Most of the country is now painfully aware that virtual schooling is difficult and draining. While it serves some students and families well, the vast majority of folks probably would not list it as their #1 choice for How To Do School. Also in the mix are all those folks who were pre-covid huge fans of virtual school and then decided that anything other than a live classroom is terrible horrible no-good very bad education (looking at you, Mrs. DeVos). 

It's limited, difficult, and few people's choice over live humans in a classroom. But I think it's safe to say that virtual education is not going away entirely, ever. So the only real question is this-- should the field be dominated by a bunch of amateurs who are just trying to cash in on a computerized education-flavored product, or should actual public school educators get in the game? And why should a district in 2021 run what is essentially a marketing campaign for the cyber-charter business world by insisting on live classroom only?

Sunday, May 23, 2021

ICYMI: And Now I'm Older Edition (5/23)

 What a week here at the Institute. But now it's time to get back to reading, and we've got a fine selection of pieces this week. I'll remind you that you can also keep up on the current writing about public e3d by following the Network for Public Education's Blog of Blogs. Hop on over, put your email in the little box, and get a daily dose of quality education writing. Now on to this week's list.

How Biden's cash paid for Florida GOP's pet education projects.

Well, taxpayer money, actually. But no matter what you call it, the Florida GOP are enjoying using it to paper over one of their secrets--their anti-public education policies are running a huge deficit.

Texas GOP gags teachers

It's the most draconian of the anti-anti-racism laws. Way to go, Texas.

The K-12 Culture Wars

Jack Schneider and Jennifer Berkshire go on a little tour to hot spots around the country for some chilling reminders about how all this current conservative culture onslaught of schools is experienced in an up close and personal way by actual teachers.

Judge: Betsy DeVos cannot quash deposition

The indispensable Mercedes Schneider has the results of the DeVosian attempt to avoid having to do one of her least favorite things-- explain herself to the little people. The fallout from her refusal to provide relief to defrauded students continues.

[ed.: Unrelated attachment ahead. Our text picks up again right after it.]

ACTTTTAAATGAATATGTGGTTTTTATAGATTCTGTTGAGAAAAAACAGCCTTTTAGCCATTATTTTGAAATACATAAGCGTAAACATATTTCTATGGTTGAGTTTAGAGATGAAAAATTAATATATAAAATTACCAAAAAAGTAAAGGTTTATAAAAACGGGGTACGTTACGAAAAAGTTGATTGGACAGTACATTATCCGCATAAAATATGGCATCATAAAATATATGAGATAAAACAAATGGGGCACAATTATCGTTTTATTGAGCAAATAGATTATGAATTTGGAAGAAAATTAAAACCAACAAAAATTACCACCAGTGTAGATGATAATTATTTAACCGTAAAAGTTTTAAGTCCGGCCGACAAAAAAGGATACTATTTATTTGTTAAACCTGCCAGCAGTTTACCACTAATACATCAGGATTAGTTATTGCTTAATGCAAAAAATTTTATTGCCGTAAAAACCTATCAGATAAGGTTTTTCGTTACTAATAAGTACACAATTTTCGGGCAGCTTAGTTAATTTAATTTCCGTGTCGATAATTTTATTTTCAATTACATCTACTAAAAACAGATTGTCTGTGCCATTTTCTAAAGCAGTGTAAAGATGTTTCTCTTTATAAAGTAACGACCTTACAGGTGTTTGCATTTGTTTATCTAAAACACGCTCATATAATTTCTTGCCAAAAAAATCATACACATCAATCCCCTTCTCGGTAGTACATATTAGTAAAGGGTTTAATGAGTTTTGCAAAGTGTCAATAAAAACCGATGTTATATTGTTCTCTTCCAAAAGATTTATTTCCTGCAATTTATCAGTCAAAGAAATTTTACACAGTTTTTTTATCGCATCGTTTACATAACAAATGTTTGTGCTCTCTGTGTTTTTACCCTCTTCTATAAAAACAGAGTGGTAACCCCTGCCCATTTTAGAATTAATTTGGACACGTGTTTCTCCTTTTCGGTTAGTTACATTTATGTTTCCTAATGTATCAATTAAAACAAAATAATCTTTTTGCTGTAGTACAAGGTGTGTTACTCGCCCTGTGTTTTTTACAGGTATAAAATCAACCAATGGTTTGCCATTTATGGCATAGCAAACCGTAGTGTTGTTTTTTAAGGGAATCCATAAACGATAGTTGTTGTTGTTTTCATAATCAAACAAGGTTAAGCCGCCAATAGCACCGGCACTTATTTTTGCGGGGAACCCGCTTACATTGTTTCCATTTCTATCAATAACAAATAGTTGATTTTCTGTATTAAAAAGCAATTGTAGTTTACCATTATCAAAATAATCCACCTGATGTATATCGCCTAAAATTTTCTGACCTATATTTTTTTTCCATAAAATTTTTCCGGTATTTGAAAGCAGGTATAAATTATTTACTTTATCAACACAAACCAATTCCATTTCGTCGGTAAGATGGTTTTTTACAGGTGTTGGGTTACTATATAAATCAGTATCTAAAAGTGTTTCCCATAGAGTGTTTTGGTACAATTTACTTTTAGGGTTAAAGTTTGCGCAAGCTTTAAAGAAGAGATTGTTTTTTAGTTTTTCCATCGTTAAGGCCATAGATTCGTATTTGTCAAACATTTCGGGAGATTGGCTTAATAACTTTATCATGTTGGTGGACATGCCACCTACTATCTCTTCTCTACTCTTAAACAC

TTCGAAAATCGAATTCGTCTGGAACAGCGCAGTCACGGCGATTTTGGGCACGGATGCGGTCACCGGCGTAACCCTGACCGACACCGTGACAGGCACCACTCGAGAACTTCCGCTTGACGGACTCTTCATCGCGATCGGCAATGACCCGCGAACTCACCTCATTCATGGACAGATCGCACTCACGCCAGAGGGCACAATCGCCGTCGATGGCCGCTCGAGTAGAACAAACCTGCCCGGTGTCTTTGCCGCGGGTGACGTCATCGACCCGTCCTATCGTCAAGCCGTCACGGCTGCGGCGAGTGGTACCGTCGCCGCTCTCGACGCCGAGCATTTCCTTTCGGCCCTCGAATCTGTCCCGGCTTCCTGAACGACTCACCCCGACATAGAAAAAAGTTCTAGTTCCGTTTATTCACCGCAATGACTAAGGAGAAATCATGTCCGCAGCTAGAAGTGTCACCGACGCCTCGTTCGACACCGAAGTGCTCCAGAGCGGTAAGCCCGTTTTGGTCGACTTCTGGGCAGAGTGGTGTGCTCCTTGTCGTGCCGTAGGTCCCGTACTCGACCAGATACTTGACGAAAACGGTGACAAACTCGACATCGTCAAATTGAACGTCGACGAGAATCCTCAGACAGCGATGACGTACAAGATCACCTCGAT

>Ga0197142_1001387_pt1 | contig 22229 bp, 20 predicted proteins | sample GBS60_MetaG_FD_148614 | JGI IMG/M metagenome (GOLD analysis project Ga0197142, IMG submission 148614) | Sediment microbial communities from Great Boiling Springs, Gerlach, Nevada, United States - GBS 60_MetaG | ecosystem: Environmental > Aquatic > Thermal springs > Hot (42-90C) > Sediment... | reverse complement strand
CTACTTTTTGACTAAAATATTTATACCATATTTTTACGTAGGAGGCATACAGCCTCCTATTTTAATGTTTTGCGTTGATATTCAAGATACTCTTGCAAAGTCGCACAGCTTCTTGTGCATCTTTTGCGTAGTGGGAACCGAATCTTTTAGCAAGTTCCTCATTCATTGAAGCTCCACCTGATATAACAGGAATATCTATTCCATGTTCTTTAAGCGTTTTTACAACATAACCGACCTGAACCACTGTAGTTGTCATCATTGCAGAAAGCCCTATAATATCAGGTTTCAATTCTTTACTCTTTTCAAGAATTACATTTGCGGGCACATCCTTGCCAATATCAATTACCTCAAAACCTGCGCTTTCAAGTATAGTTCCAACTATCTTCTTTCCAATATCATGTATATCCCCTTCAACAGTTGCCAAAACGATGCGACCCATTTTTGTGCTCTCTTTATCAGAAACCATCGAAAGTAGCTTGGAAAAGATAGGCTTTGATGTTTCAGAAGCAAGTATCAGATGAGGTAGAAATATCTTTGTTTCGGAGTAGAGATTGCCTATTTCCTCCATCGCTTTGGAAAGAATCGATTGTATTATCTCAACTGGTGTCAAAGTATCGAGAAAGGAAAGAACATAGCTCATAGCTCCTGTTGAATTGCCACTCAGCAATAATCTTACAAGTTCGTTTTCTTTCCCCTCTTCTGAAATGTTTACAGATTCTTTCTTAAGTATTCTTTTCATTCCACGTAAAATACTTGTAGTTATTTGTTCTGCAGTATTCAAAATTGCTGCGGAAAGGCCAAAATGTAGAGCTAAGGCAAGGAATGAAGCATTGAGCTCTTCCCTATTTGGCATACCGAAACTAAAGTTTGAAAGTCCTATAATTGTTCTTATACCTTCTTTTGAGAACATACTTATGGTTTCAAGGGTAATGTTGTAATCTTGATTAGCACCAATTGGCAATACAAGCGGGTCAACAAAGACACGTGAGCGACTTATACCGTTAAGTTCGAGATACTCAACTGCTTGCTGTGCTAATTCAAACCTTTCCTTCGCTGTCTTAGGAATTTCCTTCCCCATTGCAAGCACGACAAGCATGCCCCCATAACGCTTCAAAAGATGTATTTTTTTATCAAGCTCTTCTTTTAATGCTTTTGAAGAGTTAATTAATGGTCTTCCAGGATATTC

Dartmouth blindsides med students with shaky cheating "evidence"

A Mercedes Schneider two-fer this week, as we get a look once again at how poorly those anti-cheating surveillance systems actually work.

A scholarly masterpiece: William Franz Public School

Thomas Ultican provides a review of an important book about how one school was hit by the New Orleans reformster movement.

Idaho teacher who stopped 6th-grad school shooter says she hugged girl after disarming her

Only a teacher can really grasp the many threads running through this People magazine tale of the Idaho teacher who stopped a school shooter (without using a gun). 

Southeast PA superintendents call for charter funding reform

Dale Mezzacappa is at Chalkbeat with a story of PA districts coming out in support of Gov. Wolf's proposal to pay charter schools an amount that actually makes sense.

Taking the math SAT when you've forgotten math

A few weeks ago, John Warner tried taking the verbal portion of the SAT. Now he's gone back to take a whack at the math. Interesting insights into everybody's favorite exam.

Education without controversy? What's the point?

As states try to clamp down on teacher freedom and universities look at axing the classics, Andrea Gabor is at Bloomberg explaining why art and literature (and arguing) are important in education.

65 years after "Brown v. Board," where are all the black educators?

At EdWeek, Madeline Wil looks at one of the important questions of education--where are the Black teachers, and how did we get to this place?

Play-based learning isn't free play and may be connected to online learning

Nancy Bailey, ever vigilant about language, points out that "play-based" isn't quite the same as actual play.

The Value of Preschool

Oh, Florida. Accountabaloney lays out how the dependably dim Florida legislature is screwing up preschool. (Spoiler alert: more testing).

Friday, May 21, 2021

GOP Election Preview: Our Children Were Robbed

I live in Northwester Pennsylvania, and this is Trump country. We've got a GOP controlled legislature and a Democratic governor, and a great deal of contentiousness stemming from that situation. And in the recent primary election, voters passed a constitutional amendment that de-powered the governor in the case of, say, a massive pandemic and gave emergency powers to the legislature instead.